Friday, August 03, 2012


Jackson Pollock has been considered by many to be the most important painter of the twentieth century. He was raised in the American Southwest and became active in the New York School of Abstract Expressionism during the 1940’s and ‘50’s.

Pollock ended his formal art education in l933 and began painting independently. It was the height of the Depression and making a living was difficult.. In 1936 he was hired by the WPA Federal Arts Project as part of Roosevelt’s New Deal. There he met other artists who would become influential in the New York School, including Willem de Kooning, Arshile Gorky, and Mark Rothko.. This assignment made it possible for him to have a studio and continue painting until the program was discontinued in 1943.

Pollock began his career as a regionalist landscape artist. However, exposure to the teachings of psychoanalyst C. G. Jung, an awareness of the concepts of Analytical Cubism, and the Surrealist’s method of obtaining material from the Unconscious called Automatism soon gave him supercharged imagery to work with. This gave his painting emotional urgency as he continued to work in an increasingly abstract direction.

His paintings usually began with more or less recognizable images. Heads. Parts of the body. Fantastic creatures. References to the mythology of Ancient Crete.. Wolf. Cow. Minotaur.

The images interacted with each other and not always peacefully. Sometimes they would try to mutually destroy one another, roiling up from his Unconscious..

Then in 1942-3 he triumphed over his autonomic imagery and produced his first masterpieces in a mature style.. Male ands Female is six feet tall. Curvilinear and rectilinear columns jut upwards like some savage temple. The night sky illuminated by white and orange astral fires lighting phantasmagoria, inscribed numbers, hieroglyphs.

A companion piece, Guardians of the Secret, was completed a year later with automatic writing and swirling calligraphy.

Inspired by Pablo Picasso and using Picasso’s African Masks as a point of departure, Pollock actually out-Picassos Picasso. At this time he was still using conventional artist’s equipment. Easel, palette, stretched canvas, brushes that actually touched the canvas. He still had not made the breakthroughs that would earn him world fame.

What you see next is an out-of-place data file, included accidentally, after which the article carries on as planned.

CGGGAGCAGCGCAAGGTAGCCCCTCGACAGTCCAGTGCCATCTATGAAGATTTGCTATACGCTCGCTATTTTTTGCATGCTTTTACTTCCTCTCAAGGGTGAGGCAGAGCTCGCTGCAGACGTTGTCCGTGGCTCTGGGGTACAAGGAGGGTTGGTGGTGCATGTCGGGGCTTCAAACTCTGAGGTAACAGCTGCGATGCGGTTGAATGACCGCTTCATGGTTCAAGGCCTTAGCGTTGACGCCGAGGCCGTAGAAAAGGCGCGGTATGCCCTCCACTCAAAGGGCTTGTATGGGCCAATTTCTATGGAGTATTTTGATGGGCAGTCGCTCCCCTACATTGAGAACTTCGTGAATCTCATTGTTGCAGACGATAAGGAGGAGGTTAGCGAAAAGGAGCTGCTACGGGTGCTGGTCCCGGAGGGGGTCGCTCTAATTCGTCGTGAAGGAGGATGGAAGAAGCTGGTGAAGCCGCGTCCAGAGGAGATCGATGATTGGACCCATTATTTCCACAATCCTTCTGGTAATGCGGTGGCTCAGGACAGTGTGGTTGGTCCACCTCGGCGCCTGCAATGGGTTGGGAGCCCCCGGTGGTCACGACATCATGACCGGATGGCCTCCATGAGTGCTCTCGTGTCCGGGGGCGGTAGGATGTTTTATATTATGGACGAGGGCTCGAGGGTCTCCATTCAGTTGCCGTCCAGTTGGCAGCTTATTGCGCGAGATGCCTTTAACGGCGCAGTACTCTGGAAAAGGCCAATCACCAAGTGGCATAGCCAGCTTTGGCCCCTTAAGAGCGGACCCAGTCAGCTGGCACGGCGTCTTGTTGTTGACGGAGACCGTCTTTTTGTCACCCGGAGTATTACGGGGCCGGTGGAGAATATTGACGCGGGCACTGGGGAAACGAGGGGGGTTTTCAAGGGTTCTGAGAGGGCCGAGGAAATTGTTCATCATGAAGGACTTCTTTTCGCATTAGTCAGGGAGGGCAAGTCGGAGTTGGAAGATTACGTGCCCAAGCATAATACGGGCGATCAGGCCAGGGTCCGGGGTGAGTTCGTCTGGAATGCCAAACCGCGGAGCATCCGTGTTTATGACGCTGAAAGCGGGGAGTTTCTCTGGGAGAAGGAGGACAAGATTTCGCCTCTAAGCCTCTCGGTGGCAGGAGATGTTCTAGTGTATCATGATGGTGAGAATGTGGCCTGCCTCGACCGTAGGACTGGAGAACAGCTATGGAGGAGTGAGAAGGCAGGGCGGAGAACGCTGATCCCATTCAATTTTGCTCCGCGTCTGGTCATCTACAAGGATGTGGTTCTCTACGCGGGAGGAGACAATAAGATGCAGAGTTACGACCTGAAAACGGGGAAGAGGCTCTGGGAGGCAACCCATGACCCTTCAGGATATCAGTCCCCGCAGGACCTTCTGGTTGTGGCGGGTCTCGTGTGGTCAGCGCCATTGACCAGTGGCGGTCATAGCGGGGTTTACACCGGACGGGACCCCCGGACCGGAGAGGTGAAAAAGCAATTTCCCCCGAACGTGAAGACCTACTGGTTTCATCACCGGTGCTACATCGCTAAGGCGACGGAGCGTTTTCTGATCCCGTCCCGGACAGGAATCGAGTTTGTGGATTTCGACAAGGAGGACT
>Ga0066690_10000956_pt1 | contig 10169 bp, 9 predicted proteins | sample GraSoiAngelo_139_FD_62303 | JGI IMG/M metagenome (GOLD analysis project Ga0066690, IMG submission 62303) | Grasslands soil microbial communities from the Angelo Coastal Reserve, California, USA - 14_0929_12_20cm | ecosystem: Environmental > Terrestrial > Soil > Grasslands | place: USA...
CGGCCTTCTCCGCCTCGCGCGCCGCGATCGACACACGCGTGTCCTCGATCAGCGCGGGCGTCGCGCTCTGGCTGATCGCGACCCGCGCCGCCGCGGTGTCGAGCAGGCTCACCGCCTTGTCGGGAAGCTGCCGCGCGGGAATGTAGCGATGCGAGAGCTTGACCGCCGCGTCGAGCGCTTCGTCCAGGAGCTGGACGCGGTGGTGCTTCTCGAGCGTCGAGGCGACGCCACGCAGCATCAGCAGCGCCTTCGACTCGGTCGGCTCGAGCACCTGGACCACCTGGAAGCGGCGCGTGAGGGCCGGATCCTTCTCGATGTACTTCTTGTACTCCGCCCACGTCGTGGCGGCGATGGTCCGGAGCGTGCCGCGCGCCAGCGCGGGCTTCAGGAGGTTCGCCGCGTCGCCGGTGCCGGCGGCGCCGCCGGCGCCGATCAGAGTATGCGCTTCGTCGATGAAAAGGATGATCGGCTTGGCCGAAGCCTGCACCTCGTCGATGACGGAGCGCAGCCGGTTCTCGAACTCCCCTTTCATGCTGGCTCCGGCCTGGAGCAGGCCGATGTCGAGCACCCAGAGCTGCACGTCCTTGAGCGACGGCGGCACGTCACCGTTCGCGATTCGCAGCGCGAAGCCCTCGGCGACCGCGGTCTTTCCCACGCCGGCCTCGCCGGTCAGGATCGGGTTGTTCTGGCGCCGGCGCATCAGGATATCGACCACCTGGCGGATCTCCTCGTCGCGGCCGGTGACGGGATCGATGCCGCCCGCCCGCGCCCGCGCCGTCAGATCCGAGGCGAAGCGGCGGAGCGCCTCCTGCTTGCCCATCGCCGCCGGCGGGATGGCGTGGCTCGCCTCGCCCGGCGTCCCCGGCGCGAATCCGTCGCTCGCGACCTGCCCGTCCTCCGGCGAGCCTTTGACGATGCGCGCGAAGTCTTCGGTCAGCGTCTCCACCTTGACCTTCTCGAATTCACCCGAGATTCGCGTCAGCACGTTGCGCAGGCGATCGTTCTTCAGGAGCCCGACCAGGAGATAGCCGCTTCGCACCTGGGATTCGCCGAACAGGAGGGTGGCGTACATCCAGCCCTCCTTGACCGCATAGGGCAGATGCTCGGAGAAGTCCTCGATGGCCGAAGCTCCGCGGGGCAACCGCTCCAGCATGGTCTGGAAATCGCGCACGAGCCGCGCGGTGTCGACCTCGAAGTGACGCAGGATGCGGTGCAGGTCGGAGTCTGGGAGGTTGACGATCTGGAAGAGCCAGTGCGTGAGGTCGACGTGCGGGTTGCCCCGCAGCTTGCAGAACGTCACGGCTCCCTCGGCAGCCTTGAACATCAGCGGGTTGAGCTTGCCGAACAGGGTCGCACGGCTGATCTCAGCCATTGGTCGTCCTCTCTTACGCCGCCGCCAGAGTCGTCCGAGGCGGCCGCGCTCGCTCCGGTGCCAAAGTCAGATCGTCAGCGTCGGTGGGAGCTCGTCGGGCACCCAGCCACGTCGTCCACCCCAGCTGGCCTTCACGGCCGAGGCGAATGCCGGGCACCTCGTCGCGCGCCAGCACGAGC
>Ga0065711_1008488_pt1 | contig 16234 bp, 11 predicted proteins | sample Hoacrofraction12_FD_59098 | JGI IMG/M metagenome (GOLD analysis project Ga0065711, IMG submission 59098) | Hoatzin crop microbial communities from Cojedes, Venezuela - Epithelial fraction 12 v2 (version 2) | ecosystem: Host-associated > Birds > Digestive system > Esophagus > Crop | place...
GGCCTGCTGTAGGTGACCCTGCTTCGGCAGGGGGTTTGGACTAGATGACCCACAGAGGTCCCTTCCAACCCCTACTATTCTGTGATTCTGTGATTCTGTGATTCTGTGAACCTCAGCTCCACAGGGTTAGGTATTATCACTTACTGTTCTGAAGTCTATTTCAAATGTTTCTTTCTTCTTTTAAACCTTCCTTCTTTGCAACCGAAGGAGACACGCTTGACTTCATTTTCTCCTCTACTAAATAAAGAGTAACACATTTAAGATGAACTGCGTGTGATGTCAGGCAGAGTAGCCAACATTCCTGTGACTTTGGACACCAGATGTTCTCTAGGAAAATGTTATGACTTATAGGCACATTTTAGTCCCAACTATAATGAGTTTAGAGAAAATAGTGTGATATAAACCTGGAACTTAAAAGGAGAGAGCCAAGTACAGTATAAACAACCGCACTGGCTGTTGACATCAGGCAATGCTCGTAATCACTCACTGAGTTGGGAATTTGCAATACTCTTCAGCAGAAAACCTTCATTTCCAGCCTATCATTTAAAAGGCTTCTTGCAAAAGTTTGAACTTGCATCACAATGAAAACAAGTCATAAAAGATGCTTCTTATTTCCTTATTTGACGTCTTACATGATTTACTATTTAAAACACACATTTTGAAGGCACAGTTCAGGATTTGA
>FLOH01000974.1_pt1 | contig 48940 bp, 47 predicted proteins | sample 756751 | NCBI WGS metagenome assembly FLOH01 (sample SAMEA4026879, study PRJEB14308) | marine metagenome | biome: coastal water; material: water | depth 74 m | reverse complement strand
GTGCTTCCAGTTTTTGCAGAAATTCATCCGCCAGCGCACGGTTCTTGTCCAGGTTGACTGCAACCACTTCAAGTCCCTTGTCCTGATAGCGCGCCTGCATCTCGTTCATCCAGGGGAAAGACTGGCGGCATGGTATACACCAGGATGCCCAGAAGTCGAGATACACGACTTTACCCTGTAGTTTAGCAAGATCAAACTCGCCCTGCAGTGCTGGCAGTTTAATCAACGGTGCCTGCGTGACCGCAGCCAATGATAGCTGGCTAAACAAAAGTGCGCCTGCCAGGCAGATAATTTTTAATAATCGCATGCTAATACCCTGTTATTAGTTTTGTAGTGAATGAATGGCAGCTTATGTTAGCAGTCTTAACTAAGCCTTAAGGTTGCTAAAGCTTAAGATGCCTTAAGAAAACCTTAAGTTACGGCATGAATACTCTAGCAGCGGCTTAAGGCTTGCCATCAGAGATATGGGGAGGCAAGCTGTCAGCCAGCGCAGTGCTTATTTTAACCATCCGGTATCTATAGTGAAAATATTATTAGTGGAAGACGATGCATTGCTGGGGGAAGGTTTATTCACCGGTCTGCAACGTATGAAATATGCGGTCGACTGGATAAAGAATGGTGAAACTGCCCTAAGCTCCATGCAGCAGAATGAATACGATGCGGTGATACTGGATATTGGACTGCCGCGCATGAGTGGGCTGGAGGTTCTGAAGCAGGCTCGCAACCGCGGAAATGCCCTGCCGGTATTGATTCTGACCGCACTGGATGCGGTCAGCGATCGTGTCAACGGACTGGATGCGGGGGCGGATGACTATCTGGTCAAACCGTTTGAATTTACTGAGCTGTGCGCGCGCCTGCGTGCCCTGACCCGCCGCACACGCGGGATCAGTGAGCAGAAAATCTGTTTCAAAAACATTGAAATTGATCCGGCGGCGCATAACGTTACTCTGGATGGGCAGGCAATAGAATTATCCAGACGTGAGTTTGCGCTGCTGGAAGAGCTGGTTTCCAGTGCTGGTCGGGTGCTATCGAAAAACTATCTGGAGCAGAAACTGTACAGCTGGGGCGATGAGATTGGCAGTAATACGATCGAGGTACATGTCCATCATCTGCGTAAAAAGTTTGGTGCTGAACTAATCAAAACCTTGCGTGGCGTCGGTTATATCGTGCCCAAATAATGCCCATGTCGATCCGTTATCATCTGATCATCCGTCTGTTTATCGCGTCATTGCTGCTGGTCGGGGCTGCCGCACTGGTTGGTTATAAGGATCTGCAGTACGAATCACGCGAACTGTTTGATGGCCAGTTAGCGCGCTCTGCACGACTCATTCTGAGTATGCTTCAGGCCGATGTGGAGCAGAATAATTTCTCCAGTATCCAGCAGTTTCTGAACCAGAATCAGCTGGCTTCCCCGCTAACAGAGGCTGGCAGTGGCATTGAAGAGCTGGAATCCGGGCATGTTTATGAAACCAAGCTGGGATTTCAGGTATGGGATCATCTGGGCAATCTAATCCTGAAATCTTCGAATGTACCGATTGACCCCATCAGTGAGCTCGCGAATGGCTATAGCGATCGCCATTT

There is a legend Pollock’s first drip painting was done in an orgy of creativity using glass turkey basters, breaking them and throwing the broken glass into the panting, then wading in with his bare feet, cutting his feet and bleeding his blood into the painting as well.

Whether this is true or not, Pollock didn’t dream this up on the spur of the moment. Dripping and pouring had been in use for at least ten years by other artists, although usually for decorative or coloristic purposes..

Jackson Pollock wanted a type of painting that would completely break with the artistic tradition.

He used enamel, aluminum and industrial paints.

Instead of an easel he lay unstretched canvas on the floor so he could walk around it and approach it equally from all four sides.

The paint was applied by pouring or by dripping it with a stick onto the canvas. The canvas was never touched by paintbrush or implement.

The speed of the painting earned him the title of an "Action Painter."

The size of his paintings was phenomenal. The size determined by his height and the reach of his arms.

The result was the complete transmutation and transcendence of his painting style.

For the first time we have pure or utter abstraction, because in essence figuration would be impossible with the drip technique. (Compare the William S. Burroughs Cut up Method in literature and the hour long jazz improvisations of John Coltrane in music.)

Jackson Pollock married Lee Krasner, also a painter, in 1945. She became his business partner and manager. Through her he met Peggy Guggenheim, the eminent collector and art dealer, who helped him rent a farmhouse in the South Hamptons.

For much of his life, Pollock was afflicted with Alcoholism. He sought treatment on numerous occasions only to relapse. During the last two years of his life he fell into a deep depression and painted very seldom.

On August 11, 1956, he was killed in an automobile crash near his home. He was under the influence of alcohol. He was 44 years old..

In 2004, No. 5 by Jackson Pollock, painted in 1948, sold for $140,000,000 to an undisclosed buyer.


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